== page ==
It has occurred to me that my dislike for the ESV is more subjective than anything, arising out of the fact that I have been reading the NIV for the last 40 years. Maybe I like it more because I am so used to its form and cadence.

So I decided to use the ESV in my private reading and study for a whole month – starting tomorrow. I typically read from the Revised Common Lectionary – Daily Readings (RCL), which give plenty of variety as to genre and and style. I use the RCL with Logos Bible Software.  From time to time I will write a short blog about my experiences. If you are reading the RCL, you might like to read and well and contribute to the discussion. It can be helpful to share our thoughts.

Thanks for journeying with me.

How Fragile We Are…

Journalist Alison Parker and Cameraman Adam Ward were shot dead yesterday as they went about their work reporting for a local television station in Virginia.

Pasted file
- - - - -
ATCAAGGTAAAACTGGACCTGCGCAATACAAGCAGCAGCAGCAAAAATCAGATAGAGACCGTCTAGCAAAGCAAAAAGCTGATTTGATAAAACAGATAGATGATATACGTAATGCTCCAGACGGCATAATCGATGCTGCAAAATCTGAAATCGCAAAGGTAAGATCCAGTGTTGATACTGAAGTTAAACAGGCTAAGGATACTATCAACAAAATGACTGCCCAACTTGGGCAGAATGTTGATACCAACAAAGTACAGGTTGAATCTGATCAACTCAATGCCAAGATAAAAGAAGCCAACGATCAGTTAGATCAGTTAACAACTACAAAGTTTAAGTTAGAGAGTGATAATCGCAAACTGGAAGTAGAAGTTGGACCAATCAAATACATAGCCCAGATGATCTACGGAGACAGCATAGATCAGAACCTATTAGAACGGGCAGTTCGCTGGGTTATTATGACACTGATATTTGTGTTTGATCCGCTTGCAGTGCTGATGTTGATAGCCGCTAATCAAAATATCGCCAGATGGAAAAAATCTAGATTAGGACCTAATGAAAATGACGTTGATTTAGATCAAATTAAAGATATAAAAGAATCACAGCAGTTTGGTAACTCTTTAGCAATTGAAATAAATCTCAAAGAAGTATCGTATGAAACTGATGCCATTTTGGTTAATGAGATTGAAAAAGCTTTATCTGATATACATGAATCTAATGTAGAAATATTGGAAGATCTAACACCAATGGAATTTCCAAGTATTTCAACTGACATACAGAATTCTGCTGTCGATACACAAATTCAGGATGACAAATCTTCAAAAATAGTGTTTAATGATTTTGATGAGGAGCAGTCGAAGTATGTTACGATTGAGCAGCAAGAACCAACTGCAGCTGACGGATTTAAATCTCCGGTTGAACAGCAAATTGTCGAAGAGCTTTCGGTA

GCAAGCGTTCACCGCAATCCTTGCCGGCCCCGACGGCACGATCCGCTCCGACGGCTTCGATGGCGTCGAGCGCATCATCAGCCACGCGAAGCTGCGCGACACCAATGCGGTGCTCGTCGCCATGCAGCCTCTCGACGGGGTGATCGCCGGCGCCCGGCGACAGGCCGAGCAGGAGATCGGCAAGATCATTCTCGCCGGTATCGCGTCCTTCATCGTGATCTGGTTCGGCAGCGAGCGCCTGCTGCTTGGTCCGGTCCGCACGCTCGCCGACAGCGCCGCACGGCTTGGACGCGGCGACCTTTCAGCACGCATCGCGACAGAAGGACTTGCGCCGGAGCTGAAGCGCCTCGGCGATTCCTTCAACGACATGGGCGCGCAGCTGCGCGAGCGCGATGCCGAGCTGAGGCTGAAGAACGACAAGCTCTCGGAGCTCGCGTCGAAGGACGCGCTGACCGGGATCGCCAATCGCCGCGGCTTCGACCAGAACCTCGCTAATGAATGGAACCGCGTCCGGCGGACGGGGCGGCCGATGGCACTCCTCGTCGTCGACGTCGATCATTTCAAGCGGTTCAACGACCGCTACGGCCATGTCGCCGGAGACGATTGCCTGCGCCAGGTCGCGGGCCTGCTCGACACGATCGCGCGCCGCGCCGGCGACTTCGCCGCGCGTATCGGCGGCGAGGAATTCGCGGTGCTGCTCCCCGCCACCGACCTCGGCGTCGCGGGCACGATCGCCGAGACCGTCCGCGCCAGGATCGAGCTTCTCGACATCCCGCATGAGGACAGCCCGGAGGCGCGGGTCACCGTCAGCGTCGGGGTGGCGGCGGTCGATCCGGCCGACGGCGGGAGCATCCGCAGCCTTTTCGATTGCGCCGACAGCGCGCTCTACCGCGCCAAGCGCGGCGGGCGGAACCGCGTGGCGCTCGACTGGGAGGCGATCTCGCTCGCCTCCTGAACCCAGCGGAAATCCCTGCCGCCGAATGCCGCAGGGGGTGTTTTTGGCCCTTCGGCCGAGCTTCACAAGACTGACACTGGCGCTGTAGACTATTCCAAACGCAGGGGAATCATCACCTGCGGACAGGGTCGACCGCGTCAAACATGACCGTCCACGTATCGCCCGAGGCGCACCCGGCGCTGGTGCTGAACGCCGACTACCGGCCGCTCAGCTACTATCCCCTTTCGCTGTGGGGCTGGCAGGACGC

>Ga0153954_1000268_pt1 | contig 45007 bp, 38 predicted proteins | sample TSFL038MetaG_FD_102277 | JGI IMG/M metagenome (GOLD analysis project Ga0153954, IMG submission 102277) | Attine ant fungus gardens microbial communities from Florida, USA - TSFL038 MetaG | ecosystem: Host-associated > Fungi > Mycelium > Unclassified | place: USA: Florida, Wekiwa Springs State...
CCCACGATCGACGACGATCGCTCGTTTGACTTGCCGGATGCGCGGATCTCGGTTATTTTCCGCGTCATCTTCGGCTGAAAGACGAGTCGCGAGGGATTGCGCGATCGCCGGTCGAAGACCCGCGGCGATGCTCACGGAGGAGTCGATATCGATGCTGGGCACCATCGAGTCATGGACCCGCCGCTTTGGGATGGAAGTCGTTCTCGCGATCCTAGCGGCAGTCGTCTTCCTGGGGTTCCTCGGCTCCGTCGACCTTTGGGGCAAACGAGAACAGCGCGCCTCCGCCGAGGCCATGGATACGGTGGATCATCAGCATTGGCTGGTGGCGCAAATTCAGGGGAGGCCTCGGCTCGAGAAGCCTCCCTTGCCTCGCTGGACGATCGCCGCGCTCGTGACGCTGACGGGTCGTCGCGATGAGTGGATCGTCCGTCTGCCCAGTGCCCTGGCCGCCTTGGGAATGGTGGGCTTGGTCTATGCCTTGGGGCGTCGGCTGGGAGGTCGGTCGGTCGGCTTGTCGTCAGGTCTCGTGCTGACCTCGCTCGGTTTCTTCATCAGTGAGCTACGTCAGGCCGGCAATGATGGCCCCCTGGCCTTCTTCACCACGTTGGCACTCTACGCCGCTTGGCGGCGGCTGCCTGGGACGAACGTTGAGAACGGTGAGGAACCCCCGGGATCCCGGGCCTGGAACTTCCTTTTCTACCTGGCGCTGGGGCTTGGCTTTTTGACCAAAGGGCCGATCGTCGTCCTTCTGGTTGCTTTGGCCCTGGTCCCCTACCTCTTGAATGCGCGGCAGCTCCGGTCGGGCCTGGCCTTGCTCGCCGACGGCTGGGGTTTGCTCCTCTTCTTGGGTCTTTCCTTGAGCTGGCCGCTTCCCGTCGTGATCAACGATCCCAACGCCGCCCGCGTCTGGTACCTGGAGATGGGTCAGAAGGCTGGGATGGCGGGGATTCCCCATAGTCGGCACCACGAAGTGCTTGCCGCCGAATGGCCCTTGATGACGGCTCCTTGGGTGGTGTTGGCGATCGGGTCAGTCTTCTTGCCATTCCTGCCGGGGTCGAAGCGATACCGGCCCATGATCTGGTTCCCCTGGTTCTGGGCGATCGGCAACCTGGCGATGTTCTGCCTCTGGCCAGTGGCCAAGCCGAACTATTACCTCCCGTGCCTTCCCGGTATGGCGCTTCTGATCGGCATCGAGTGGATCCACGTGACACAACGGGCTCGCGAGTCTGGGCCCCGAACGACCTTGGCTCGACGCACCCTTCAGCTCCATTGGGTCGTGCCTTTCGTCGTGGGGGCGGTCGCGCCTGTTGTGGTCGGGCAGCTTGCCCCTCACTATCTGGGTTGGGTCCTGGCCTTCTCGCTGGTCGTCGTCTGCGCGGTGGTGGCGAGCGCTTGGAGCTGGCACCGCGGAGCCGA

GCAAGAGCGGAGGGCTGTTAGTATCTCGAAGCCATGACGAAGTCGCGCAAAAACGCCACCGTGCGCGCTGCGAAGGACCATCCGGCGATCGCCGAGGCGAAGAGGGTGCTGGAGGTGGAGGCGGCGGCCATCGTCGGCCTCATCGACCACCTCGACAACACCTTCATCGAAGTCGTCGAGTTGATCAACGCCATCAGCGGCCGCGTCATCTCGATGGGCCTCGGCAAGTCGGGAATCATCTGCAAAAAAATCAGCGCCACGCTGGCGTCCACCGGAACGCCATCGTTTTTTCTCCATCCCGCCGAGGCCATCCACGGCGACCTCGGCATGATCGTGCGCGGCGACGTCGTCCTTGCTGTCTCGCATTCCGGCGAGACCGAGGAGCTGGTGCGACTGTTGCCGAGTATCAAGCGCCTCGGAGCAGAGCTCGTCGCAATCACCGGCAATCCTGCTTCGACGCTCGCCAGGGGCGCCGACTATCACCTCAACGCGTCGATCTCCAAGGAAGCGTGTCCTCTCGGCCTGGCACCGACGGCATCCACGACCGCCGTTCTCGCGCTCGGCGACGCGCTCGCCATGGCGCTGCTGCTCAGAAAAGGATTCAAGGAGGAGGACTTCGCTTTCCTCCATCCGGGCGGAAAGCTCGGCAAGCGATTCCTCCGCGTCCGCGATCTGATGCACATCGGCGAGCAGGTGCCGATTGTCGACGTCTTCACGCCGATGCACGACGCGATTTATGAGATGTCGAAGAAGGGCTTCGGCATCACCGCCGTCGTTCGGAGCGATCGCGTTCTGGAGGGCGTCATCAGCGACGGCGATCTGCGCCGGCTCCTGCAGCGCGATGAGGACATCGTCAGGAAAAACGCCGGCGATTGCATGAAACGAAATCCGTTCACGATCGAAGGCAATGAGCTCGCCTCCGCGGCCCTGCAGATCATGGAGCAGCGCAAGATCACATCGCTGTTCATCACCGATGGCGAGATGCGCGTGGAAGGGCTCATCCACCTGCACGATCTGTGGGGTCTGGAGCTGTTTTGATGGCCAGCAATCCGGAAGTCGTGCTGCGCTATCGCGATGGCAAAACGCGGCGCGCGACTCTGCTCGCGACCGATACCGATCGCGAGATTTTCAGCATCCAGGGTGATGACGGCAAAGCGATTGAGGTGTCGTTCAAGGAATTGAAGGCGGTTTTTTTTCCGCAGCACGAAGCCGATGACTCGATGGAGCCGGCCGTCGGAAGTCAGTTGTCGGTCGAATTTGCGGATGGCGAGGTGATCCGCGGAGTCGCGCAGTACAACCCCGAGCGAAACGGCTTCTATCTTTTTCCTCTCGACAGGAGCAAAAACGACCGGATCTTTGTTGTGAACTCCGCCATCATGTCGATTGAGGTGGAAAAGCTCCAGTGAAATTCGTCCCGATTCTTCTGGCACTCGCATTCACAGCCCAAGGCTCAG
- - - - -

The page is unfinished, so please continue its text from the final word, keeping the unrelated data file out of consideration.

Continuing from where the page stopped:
I have so many questions about US gun laws, and what I perceive to be a totally irrational desire not to place some restrictions on the availability of firearms in US jurisdictions.

My most persistent thoughts, however, surround the brokenness of our world, the brokenness of people, and how much we need to be put back together by the work of God in Jesus his son.

I do not know the faith context of Stevie Wonder and Sting, but this clip seems so relevant to the heaviness we must all feel after yesterday’s events.